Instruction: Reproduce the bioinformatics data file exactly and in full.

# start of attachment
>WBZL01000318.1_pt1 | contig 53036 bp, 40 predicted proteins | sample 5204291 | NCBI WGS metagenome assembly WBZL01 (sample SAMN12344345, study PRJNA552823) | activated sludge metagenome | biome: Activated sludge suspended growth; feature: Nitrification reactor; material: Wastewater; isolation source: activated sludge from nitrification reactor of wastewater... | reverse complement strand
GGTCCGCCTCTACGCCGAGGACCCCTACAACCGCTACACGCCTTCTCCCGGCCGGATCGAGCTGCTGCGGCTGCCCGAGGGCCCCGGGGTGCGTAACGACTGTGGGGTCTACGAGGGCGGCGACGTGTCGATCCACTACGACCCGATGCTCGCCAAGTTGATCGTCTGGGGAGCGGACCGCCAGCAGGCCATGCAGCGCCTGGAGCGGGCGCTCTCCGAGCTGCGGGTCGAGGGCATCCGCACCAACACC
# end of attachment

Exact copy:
>WBZL01000318.1_pt1 | contig 53036 bp, 40 predicted proteins | sample 5204291 | NCBI WGS metagenome assembly WBZL01 (sample SAMN12344345, study PRJNA552823) | activated sludge metagenome | biome: Activated sludge suspended growth; feature: Nitrification reactor; material: Wastewater; isolation source: activated sludge from nitrification reactor of wastewater... | reverse complement strand
GGTCCGCCTCTACGCCGAGGACCCCTACAACCGCTACACGCCTTCTCCCGGCCGGATCGAGCTGCTGCGGCTGCCCGAGGGCCCCGGGGTGCGTAACGACTGTGGGGTCTACGAGGGCGGCGACGTGTCGATCCACTACGACCCGATGCTCGCCAAGTTGATCGTCTGGGGAGCGGACCGCCAGCAGGCCATGCAGCGCCTGGAGCGGGCGCTCTCCGAGCTGCGGGTCGAGGGCATCCGCACCAACACC